Human Trafficking: Sister tells of immersion in life of night, streets

Human Trafficking: Sister tells of immersion in life of night, streets

Human Trafficking: Sister tells of immersion in life of night, streets

Consolata missionary Sister Eugenia Bonetti, March 8, 2012. (Credit: Wikimedia Commons.)

When Consolata Sister Eugenia Bonetti returned to Italy in the early 90s after her work as a missionary in Africa, she saw the same faces of the young women she had met now forced into prostitution by human traffickers. Since then she has made it her life's goal to put an and to this modern form of slavery and fight for the dignity of women.

ROME – Though it’s almost grotesque to speak about “celebrity” in the context of something so tragic as human trafficking, if there is a celebrity in the fight against modern-day forms of slavery that involve an estimated 21 million victims and $32 billion annually in illegal profits, it’s an Italian Catholic nun by the name of Sister Eugenia Bonetti.

A Consolata sister, Bonetti has been featured in documentaries and won both the International Women of Courage Prize from the U.S. State Department and the European Citizens’ Prize from the E.U. She’s met presidents and prime ministers, spoken to high-level conferences all around the world, and become the face of the anti-trafficking push.

For all that, Bonetti has never lost contact with the concrete human beings who are at the core of her campaign. Every Saturday, she and a group of sisters from various religious orders visit the immigrant welcome center of Ponte Galeria on the peripheries of Rome, where many young women await work visas and passports and often become prey to human traffickers.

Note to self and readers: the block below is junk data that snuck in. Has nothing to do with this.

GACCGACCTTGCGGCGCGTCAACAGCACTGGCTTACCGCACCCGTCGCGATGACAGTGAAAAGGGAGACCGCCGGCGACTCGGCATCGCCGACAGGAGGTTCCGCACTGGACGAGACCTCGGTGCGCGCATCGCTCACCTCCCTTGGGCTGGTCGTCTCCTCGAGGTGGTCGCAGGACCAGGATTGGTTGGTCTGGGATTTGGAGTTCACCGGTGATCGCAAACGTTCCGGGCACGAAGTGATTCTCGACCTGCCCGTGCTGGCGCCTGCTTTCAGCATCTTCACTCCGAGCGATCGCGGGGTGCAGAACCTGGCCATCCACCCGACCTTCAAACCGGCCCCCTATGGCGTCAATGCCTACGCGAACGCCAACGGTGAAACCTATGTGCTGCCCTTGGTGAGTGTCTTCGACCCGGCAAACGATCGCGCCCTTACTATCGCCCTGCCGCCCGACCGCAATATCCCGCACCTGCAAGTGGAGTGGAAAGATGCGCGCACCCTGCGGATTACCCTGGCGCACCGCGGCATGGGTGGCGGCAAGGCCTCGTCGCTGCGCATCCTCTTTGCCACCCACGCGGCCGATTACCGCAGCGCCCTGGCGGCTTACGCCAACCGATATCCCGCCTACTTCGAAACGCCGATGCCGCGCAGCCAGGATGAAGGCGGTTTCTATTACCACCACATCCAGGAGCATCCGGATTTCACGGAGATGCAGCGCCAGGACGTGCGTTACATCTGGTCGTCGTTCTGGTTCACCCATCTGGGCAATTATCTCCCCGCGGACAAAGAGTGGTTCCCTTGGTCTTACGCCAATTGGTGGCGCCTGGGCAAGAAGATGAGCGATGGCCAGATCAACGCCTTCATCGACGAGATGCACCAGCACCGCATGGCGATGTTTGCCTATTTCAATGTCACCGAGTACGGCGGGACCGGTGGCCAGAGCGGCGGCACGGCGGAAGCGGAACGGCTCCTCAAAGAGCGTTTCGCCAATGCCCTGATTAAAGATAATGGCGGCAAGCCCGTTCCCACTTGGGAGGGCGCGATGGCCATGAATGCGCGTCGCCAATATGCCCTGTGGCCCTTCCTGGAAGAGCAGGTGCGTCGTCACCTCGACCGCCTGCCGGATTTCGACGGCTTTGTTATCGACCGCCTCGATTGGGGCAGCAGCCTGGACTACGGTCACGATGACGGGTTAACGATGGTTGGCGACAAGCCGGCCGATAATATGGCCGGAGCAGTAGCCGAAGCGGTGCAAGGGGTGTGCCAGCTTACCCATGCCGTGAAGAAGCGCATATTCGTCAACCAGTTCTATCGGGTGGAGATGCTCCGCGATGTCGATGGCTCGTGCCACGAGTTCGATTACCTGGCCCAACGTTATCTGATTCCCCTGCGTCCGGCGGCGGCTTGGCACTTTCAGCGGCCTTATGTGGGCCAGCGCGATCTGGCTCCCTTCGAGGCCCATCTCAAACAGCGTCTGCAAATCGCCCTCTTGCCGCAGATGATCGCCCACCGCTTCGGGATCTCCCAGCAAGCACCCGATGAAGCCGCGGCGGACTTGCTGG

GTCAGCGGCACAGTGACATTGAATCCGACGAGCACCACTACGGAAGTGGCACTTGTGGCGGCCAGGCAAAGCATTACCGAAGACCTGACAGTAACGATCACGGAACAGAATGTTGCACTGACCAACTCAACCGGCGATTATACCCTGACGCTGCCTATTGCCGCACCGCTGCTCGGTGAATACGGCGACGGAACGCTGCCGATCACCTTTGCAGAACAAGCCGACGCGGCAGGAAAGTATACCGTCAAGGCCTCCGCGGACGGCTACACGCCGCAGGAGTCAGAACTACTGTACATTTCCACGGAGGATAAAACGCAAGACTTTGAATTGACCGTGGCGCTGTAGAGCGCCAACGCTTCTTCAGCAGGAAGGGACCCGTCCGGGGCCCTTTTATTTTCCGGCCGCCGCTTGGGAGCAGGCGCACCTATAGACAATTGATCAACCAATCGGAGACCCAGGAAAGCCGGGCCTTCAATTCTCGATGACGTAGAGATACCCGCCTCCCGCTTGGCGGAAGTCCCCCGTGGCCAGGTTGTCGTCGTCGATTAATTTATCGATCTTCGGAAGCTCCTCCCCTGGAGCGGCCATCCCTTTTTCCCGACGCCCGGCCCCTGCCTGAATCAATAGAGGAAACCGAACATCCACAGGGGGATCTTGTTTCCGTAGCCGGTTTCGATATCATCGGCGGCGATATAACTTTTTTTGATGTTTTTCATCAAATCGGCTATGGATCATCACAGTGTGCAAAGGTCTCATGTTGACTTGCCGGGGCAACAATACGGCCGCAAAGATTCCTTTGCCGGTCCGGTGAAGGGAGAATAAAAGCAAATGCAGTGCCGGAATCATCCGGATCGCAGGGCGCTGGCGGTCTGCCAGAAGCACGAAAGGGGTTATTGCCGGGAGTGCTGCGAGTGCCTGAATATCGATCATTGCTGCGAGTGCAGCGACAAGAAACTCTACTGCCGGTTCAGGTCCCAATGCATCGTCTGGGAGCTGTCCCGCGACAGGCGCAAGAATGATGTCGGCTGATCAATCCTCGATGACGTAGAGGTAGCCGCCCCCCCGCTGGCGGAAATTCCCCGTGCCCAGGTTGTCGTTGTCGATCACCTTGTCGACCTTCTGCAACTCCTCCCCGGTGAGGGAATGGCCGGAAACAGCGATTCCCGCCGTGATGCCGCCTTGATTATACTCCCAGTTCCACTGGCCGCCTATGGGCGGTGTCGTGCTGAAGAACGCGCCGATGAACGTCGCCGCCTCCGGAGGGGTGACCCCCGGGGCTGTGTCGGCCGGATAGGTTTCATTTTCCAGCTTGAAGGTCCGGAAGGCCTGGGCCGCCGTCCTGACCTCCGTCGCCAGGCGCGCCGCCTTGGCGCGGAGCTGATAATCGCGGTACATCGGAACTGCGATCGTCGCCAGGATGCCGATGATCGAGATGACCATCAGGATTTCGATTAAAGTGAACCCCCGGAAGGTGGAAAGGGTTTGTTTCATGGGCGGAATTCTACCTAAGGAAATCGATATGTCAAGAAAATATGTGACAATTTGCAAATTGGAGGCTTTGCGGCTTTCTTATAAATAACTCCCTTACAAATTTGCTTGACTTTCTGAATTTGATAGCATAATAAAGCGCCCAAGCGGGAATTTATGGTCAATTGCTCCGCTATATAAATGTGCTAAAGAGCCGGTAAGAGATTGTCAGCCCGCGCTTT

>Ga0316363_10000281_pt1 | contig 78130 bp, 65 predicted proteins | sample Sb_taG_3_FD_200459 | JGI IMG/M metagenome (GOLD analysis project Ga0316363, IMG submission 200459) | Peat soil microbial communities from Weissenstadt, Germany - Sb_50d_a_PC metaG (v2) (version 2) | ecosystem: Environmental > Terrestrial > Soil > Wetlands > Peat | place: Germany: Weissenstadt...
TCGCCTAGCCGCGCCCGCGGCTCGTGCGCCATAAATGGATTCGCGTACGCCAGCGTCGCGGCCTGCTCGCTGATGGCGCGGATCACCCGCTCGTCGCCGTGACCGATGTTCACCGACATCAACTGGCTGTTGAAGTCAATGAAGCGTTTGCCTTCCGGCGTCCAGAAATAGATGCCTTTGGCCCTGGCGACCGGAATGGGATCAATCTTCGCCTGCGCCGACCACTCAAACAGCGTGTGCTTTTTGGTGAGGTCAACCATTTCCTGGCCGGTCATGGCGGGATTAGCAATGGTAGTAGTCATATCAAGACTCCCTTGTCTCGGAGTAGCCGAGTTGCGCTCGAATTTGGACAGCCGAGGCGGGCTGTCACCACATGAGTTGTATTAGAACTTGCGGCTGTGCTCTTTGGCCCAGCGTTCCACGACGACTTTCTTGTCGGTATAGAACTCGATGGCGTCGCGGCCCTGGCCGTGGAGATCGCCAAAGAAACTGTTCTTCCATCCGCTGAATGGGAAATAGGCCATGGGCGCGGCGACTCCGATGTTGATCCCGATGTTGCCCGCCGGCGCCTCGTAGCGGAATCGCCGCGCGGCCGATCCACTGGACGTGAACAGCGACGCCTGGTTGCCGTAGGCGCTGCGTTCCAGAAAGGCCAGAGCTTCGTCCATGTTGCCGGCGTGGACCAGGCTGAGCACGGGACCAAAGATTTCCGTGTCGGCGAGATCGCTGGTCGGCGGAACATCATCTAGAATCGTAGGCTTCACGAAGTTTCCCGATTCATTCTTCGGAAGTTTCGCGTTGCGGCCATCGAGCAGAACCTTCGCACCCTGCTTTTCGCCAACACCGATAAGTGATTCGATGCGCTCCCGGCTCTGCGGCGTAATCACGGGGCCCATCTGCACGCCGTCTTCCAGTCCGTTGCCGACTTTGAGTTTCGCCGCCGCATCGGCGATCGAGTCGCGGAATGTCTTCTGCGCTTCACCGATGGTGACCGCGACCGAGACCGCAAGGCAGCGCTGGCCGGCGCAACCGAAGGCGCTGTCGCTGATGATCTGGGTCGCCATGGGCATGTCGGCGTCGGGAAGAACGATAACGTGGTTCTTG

“Between 2015 and 2016 nearly 15,000 Nigerian women have arrived in Italy,” Bonetti said in an interview with Crux. “Where are they?” she asked.

Answering her own question, she said, “They are on our streets.”

According to government data, between 50 and 70 thousand women in Italy are victims of human trafficking and forced to prostitute themselves for as little as the equivalent of $12.

Bonetti has been there since the very beginning, when after her 24 years as a missionary in Kenya she was called back to the small northern Italian town of Turin in 1993, which was then experiencing the onset of the migrant crisis.

“When I returned to Italy, I saw the women that I had met in Africa, once filled with life, joy and desire to live and think about the future, living on the streets,” Bonetti said. “I too, in the beginning, thought they were there because they wanted to be there, because they wanted to earn money. That wasn’t true! They were there because someone put them there. Because someone made a profit from putting them there. And someone else had made a profit from exploiting them, using them and then throwing them back on the street.”

“There’s a whole world of people who make a profit on the skin, on the life, on the youth of these women, many of them underage,” Bonetti said.

The nun has made it her life’s work to fight and raise awareness of human trafficking. In Turin, she began what she calls her “immersion in the life of the night and the streets,” and her missionary life was forever changed as she set out to “break the terrible links of these women’s chains.”